Monthly Archives: August 2017
A couple of things before I launch into this review: First, the Nile Empire has always been one of my favorite Realms in Torg. I spent a lot of time there as a GM, and there was always a lot of great action to be had within its borders. Not only was I a huge fan of things like Raiders of the Lost Ark, Rocketeer, and The Phantom, the weird science and general tech level of the place amused me.
Second, this is one of the reviews I’ve been dreading most.
What sense does this make? Well, so far I’ve really been enjoying the darker tone and general nihilism of the new Torg Eternity version of the Possibility Wars. The original game, for better or worse, had a lot of goofy moments in it. Sure, there was a war going on, and odds were stacked against the characters… but it was also a game of high action and character stunts. And a lot of this came from being able to wing it with the high pulp sensibilities of the Nile Empire. Dramatic speeches, electro-guns, overwrought plots to steal shiny maguffins – if the characters needed a break from the dire events taking place in Orrorsh or Tharkold, they could take a bit of a break and try to untangle the plots of the insidious Wu Han. Comparatively, it seemed like a much less deadly place to run around in, and there were a lot more opportunities to be larger than life heroes.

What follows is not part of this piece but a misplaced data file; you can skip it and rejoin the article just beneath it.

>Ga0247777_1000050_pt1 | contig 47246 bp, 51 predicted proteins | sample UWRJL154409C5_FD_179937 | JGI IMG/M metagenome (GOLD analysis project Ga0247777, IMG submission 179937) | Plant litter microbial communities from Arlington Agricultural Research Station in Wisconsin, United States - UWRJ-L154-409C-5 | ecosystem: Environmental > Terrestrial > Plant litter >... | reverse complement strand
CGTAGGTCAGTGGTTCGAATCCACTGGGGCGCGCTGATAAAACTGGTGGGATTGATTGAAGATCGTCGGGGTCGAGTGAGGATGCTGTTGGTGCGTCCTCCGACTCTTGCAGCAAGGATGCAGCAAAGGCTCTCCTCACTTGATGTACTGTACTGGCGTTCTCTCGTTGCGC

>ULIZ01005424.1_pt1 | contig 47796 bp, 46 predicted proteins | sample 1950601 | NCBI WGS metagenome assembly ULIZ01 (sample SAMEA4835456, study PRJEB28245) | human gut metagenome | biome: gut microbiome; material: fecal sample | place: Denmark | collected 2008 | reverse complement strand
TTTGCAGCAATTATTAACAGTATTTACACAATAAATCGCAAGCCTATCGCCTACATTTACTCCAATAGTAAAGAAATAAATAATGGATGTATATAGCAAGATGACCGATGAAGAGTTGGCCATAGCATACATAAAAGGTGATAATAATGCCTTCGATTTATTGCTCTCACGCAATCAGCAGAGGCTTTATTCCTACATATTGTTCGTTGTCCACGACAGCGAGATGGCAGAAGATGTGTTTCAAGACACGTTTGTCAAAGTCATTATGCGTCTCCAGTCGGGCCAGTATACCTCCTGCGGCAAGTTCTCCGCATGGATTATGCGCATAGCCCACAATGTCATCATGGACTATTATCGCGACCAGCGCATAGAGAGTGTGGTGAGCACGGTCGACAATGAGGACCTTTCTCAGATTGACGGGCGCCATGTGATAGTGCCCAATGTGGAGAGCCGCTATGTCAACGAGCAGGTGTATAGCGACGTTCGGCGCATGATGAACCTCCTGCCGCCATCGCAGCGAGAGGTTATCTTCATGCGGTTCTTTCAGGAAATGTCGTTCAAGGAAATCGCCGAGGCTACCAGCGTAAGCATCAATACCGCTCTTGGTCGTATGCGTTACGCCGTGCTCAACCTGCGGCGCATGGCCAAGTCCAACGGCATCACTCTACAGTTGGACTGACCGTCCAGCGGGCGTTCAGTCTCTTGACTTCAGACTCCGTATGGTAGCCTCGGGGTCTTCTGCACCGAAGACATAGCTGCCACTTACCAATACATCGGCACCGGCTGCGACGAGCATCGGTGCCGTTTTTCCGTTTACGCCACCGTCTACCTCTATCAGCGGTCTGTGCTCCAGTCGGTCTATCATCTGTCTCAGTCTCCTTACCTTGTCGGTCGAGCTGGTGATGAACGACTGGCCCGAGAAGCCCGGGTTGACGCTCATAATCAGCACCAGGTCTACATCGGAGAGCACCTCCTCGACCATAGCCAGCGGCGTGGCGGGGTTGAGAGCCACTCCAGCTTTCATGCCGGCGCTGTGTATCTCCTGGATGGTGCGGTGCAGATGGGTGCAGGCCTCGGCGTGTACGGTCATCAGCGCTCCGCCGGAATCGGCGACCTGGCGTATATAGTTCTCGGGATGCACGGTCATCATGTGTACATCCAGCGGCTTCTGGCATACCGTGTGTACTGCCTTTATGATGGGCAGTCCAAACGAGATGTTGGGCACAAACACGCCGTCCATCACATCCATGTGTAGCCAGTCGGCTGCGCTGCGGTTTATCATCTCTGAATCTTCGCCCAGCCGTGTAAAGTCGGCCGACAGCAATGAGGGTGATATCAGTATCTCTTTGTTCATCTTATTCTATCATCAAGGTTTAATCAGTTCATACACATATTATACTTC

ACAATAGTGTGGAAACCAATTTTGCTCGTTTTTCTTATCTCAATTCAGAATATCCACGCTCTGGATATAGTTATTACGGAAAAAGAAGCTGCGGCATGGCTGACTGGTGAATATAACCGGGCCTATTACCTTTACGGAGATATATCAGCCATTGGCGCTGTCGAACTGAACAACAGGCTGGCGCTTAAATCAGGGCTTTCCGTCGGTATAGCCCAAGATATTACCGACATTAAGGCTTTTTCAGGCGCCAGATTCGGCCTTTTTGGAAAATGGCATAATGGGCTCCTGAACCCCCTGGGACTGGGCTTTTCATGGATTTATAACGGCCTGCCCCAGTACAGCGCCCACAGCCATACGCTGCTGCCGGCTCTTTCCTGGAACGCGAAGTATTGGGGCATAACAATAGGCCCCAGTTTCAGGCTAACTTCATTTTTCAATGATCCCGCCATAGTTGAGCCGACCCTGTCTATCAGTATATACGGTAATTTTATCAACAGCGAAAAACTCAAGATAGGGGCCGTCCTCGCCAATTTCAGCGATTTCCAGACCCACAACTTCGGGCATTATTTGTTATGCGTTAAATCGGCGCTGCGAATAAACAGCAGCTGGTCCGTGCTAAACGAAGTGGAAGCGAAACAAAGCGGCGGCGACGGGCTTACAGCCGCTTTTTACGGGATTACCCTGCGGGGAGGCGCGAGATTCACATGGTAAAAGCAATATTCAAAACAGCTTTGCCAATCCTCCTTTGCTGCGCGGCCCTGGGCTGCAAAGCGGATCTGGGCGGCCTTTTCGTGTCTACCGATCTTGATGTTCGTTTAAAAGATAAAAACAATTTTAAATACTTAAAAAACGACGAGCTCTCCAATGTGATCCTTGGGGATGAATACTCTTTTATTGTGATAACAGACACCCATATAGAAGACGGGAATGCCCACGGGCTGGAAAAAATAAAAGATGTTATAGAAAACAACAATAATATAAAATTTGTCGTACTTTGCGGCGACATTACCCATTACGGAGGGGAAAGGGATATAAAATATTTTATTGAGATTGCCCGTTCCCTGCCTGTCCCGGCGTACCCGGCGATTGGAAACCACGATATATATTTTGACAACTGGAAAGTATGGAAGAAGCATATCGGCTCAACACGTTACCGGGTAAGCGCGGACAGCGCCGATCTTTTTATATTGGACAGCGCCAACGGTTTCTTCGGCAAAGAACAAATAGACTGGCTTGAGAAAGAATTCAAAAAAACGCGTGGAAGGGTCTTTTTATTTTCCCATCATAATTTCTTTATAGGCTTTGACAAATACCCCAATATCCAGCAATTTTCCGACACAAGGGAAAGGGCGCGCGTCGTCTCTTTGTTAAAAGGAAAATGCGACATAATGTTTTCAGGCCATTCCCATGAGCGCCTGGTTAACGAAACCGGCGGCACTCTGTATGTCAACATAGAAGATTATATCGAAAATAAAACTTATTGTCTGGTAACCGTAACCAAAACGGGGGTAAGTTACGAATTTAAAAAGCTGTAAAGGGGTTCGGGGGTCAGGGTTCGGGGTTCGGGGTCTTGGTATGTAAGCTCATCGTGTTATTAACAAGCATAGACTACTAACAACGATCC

Mounted against the backdrop of the other Realms, there are essentially two ways that Ulisses Spiel could bring forth the Nile Empire. Either they could preserve its inherent pulp heroics, which would set it even further apart from the hopelessness of the rest of the current Possibility Wars, or they could alter things so that even Pharaoh Mobius has great and murderous plans for the heroes.
From the look of things, the writers have tried to strike a balance between the two ends of this spectrum; while the adventure does offer some opportunity for daring exploits, it makes fairly clear that the heroes are facing overwhelming odds. The module offers a couple of fun directions that the characters can go in their rescues and escapes, without making any part of it seem too unbelievable.